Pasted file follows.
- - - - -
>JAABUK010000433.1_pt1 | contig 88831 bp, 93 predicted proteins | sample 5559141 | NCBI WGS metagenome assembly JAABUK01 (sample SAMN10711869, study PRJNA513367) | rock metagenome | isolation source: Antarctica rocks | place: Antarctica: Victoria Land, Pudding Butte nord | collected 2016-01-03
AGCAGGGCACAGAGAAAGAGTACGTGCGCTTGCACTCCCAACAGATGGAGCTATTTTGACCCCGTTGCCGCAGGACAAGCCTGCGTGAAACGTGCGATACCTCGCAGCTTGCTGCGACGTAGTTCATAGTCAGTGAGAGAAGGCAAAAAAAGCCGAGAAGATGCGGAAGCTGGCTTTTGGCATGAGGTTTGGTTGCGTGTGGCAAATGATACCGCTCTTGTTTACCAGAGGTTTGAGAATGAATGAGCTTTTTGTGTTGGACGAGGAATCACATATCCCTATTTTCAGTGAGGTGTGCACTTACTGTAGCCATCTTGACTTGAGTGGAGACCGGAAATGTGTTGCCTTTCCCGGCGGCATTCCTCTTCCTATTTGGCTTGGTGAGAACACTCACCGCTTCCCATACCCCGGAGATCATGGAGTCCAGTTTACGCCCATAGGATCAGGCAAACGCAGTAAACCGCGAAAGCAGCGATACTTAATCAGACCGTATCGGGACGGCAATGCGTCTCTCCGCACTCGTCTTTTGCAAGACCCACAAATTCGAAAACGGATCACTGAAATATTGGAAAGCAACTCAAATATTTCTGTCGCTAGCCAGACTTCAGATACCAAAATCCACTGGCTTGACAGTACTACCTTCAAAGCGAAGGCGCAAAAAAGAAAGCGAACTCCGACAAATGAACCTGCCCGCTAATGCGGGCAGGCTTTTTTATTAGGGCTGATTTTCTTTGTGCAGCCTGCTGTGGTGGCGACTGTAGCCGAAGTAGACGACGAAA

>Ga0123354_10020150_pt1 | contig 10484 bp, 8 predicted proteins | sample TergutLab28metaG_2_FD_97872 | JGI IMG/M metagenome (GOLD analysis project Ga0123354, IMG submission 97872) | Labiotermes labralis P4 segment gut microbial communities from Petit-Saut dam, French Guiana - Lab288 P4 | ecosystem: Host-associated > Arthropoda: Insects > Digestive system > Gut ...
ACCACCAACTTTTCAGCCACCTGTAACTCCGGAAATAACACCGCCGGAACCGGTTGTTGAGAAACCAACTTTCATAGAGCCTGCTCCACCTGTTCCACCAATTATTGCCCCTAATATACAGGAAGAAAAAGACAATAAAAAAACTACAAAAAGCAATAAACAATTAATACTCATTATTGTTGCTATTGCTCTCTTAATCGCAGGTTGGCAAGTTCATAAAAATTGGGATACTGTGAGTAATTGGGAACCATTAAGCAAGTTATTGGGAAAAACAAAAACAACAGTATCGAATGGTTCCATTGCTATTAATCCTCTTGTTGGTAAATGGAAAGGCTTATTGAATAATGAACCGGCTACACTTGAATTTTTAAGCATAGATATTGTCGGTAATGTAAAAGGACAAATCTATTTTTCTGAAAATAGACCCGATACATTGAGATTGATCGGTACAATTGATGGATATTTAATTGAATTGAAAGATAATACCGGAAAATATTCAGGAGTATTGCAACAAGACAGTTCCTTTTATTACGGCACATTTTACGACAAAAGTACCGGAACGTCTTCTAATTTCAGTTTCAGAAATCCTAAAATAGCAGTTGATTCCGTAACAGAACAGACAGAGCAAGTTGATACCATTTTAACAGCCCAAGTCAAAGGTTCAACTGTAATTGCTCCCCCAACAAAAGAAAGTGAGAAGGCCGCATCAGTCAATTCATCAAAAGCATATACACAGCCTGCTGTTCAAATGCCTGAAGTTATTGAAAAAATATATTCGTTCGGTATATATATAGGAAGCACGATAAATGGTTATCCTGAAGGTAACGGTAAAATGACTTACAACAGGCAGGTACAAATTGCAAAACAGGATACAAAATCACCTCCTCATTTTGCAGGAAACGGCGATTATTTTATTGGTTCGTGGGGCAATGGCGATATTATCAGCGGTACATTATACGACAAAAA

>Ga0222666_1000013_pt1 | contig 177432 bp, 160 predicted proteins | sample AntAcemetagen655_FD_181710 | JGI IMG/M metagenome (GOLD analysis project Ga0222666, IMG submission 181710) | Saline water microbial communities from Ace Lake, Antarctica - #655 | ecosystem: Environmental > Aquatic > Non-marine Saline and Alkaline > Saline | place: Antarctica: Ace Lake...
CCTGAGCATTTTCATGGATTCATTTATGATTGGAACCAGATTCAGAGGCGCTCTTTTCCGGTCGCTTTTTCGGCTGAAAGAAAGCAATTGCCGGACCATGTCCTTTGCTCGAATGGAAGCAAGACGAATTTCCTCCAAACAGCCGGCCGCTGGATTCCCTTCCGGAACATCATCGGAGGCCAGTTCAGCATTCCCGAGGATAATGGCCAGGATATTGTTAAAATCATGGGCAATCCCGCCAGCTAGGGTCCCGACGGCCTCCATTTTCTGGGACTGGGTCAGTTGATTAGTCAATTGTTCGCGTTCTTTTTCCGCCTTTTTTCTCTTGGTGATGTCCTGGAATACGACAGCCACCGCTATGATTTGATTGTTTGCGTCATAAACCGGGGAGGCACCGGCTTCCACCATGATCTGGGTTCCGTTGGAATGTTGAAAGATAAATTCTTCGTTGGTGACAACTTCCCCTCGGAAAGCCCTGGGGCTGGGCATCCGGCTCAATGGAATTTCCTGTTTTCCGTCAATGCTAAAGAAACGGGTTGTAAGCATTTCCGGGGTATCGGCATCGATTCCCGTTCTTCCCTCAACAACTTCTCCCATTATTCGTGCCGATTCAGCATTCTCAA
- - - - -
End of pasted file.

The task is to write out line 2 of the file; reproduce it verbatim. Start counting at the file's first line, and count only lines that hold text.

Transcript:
AGCAGGGCACAGAGAAAGAGTACGTGCGCTTGCACTCCCAACAGATGGAGCTATTTTGACCCCGTTGCCGCAGGACAAGCCTGCGTGAAACGTGCGATACCTCGCAGCTTGCTGCGACGTAGTTCATAGTCAGTGAGAGAAGGCAAAAAAAGCCGAGAAGATGCGGAAGCTGGCTTTTGGCATGAGGTTTGGTTGCGTGTGGCAAATGATACCGCTCTTGTTTACCAGAGGTTTGAGAATGAATGAGCTTTTTGTGTTGGACGAGGAATCACATATCCCTATTTTCAGTGAGGTGTGCACTTACTGTAGCCATCTTGACTTGAGTGGAGACCGGAAATGTGTTGCCTTTCCCGGCGGCATTCCTCTTCCTATTTGGCTTGGTGAGAACACTCACCGCTTCCCATACCCCGGAGATCATGGAGTCCAGTTTACGCCCATAGGATCAGGCAAACGCAGTAAACCGCGAAAGCAGCGATACTTAATCAGACCGTATCGGGACGGCAATGCGTCTCTCCGCACTCGTCTTTTGCAAGACCCACAAATTCGAAAACGGATCACTGAAATATTGGAAAGCAACTCAAATATTTCTGTCGCTAGCCAGACTTCAGATACCAAAATCCACTGGCTTGACAGTACTACCTTCAAAGCGAAGGCGCAAAAAAGAAAGCGAACTCCGACAAATGAACCTGCCCGCTAATGCGGGCAGGCTTTTTTATTAGGGCTGATTTTCTTTGTGCAGCCTGCTGTGGTGGCGACTGTAGCCGAAGTAGACGACGAAA